By Christa Lykke Christensen, member of research project Reaching Young Audiences


The research project ‘Reaching Young Audiences: Serial Fiction and Cross-Media Storyworlds for Children and Young Audiences’ (RYA) seeks to provide detailed knowledge about the production and reception of film, TV and online fiction for children, tweens and teens through in-depth analysis of the current strategies for creating engaging fiction for young audiences and extensive qualitative case studies of their media use. The project is based at the University of Copenhagen and focuses on Denmark, but there will also be comparative case studies from e.g. Norway, the UK and Australia, conducted together with a number of collaborating international researchers. RYA is funded by the Independent Research Fund Denmark and runs from 2019-2023. This is the sixth blog from the project. More to come in 2020.


In September 2020, the Danish public service broadcaster, DR, announced their planning of minisjang – a new offering for the youngest children from 1-3 years old. It will be an online universe, not a TV channel, digitally available from April 2021 via DR’s general streaming platform, DR-TV, and via a separate app just like DR’s two other app streaming platforms for children’s content: Ramasjang for children 4-8 years old, and Ultra for children 9-14 years old [i].

Similar to the above-mentioned platforms, the new online minisjang, in principle, intends to present content within different genres, but matched to the target group of infants, taking into consideration their specific, cognitive, language and motoric development and level of experience. Music and songs, animals and their sounds will be an important part of programs. Since looking at other small children’s movements and actions is in itself attractive to infants, programs will show children playing with balls and other playthings, and it will all take place in a simple and recognizable universe. As the head of minisjang, Ramasjang and Ultra, Morten Skov Hansen, explained at the pitching event of ‘The day of  children’s producers’ at DR these youngest kids will be confirmed in reality as it is and in what they already know by experience, such as, “if you show them a cow it must say muuh, not anything else” [ii]. First of all, content is planned to have a slow rhythm, to be based on repetition and recognisability and to be a safe universe for the youngest kids.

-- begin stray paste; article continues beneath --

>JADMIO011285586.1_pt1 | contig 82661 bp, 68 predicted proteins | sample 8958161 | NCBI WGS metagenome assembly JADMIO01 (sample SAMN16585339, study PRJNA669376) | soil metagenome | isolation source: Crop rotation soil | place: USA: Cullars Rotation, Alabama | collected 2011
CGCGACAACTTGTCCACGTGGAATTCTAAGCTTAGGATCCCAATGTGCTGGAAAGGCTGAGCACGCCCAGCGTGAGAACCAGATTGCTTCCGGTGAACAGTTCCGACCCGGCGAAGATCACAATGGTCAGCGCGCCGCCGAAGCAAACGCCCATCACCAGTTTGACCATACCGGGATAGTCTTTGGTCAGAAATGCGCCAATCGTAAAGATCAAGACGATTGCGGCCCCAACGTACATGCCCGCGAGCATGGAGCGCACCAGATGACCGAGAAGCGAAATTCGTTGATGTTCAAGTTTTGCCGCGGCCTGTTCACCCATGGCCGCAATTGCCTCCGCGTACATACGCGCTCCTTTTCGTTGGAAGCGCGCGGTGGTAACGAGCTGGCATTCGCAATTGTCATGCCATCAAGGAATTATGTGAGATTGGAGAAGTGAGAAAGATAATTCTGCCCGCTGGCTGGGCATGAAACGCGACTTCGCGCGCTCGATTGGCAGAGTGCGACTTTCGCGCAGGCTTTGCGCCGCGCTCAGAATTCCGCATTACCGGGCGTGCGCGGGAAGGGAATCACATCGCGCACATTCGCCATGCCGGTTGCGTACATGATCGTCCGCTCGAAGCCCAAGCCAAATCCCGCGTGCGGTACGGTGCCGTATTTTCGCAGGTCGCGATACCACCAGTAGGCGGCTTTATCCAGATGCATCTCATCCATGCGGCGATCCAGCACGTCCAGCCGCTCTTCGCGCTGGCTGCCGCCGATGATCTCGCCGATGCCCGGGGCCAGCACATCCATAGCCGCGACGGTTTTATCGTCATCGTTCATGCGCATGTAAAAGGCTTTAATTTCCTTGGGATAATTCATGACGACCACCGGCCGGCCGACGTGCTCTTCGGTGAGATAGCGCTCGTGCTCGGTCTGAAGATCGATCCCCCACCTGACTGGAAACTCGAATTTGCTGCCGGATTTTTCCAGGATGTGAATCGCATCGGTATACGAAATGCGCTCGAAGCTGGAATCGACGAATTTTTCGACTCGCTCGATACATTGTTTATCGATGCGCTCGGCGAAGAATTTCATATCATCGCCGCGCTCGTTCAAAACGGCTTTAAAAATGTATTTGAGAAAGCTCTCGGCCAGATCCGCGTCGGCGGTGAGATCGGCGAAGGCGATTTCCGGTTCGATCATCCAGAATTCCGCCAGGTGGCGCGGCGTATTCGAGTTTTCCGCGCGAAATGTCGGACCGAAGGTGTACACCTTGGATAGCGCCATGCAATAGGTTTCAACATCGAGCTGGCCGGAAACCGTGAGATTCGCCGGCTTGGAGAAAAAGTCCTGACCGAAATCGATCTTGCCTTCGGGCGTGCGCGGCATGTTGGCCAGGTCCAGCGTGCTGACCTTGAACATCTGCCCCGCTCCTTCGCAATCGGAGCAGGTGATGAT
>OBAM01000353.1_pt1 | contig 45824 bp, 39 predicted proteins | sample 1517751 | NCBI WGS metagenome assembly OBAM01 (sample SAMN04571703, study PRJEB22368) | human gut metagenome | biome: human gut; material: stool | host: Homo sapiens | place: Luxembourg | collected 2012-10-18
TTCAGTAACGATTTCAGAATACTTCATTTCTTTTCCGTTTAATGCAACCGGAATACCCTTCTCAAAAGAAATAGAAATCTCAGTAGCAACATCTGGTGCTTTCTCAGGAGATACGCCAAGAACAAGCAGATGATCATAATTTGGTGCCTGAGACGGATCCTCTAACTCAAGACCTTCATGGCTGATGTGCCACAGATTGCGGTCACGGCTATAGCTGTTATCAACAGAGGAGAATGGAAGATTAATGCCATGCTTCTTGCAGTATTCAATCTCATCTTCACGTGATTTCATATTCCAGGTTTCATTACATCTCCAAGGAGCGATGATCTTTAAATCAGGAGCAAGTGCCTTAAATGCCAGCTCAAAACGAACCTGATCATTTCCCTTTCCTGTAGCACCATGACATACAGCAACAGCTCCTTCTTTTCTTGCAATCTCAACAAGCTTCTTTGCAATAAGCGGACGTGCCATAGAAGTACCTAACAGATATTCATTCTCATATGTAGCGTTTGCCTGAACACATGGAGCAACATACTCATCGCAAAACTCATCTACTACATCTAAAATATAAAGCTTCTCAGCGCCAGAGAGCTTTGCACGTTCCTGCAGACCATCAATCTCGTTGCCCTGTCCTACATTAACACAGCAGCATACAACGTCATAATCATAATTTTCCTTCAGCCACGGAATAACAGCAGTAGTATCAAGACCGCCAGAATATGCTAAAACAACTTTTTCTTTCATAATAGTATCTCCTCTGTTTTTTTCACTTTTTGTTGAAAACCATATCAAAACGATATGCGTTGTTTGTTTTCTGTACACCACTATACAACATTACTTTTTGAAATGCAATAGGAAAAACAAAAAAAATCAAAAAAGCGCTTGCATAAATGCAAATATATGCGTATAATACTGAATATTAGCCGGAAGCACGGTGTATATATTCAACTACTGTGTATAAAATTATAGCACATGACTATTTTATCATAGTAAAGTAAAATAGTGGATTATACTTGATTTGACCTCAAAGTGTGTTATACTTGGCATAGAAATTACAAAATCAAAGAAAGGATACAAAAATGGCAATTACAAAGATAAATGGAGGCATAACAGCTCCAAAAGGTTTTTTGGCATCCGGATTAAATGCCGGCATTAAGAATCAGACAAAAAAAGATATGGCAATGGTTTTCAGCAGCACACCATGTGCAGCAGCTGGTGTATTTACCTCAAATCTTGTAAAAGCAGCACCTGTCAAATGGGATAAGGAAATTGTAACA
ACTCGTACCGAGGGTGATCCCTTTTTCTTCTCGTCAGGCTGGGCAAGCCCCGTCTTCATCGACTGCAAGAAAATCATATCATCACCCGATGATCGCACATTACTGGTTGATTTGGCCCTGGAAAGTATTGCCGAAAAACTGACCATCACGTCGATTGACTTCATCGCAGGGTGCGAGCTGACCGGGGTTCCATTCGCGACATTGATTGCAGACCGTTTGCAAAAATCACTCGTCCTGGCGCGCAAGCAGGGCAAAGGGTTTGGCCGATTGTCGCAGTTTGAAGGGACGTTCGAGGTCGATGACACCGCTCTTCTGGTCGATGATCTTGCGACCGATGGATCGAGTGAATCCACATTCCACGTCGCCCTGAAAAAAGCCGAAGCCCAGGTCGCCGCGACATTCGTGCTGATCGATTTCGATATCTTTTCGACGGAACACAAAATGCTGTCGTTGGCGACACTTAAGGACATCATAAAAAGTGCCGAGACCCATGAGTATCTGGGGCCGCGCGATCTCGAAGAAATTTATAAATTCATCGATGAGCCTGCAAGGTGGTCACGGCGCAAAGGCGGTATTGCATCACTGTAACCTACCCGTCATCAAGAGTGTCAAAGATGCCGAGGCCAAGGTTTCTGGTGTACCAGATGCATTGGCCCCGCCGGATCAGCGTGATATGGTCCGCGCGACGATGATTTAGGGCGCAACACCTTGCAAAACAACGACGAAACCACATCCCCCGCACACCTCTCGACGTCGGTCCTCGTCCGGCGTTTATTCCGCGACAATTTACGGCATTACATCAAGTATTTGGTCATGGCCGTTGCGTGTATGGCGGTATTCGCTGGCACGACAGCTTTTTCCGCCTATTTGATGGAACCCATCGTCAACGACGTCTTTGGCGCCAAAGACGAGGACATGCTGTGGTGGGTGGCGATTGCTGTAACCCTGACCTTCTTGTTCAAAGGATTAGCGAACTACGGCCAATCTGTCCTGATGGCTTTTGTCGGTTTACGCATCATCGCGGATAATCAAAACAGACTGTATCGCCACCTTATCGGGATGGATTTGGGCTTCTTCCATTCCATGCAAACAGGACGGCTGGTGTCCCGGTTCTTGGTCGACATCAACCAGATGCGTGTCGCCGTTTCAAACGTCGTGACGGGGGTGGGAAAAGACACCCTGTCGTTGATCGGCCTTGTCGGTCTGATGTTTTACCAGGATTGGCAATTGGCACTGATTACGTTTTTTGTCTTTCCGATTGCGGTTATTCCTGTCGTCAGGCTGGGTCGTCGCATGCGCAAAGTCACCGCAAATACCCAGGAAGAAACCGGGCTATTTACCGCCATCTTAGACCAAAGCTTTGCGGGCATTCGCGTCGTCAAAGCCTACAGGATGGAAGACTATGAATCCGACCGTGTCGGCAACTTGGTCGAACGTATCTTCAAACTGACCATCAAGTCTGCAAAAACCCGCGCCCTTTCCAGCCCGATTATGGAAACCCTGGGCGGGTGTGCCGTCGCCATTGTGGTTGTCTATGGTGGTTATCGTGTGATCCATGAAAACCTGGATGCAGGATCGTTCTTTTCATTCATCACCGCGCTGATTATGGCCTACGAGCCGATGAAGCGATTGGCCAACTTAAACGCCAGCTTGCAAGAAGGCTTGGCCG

Fig. 1: minisjang, a Danish online universe for infants 1-3 year old to be launched April 2021.

But why is the Danish broadcasting company only taking this step now? Denmark has a long and strong public service tradition going back to the early days of television. Ever since the 1950s DR have continuously and on a daily basis produced television programs for children and young people (Christensen 2013). However, they have never offered specific TV programs for the youngest children under four years of age even though other broadcast institutions in the Nordic countries with whom DR compare themselves, and are inspired by, already produce content for these young children, for example Bolibompa baby at the Swedish broadcaster, SVT. According to the director-general of DR, Maria Rørbye Rønn [iii], the argument for now developing the new minisjang is the threatening competition from economically powerful players, such as Youtube, Netflix and Disney+.

DR announced their new initiative in the same week that Disney+ launched their streaming service in Denmark. This event was not a random coincidence, but carefully planned, as Maria Rørbye Rønn explained at the press conference of the launch of minisjang. The powerful tech giants challenge and put pressure on all Danish media content for children, she said, and a small media house like DR are challenged to produce alternatives to that, since DR are in no way able to produce on the same scale as the big players. From the perspective of DR, the alternatives seem to be the importance of offering a Danish content to a Danish audience: “We produce content for children in Denmark. We use as a starting point their reality, their world, and that content does not have to be adapted for it to go in Italy, in China or in Chile. It is produced in Denmark, in Danish, and it has a completely uncompromising Danish distinctive character”, the director-general put forward as an argument for all children’s content in DR [iv].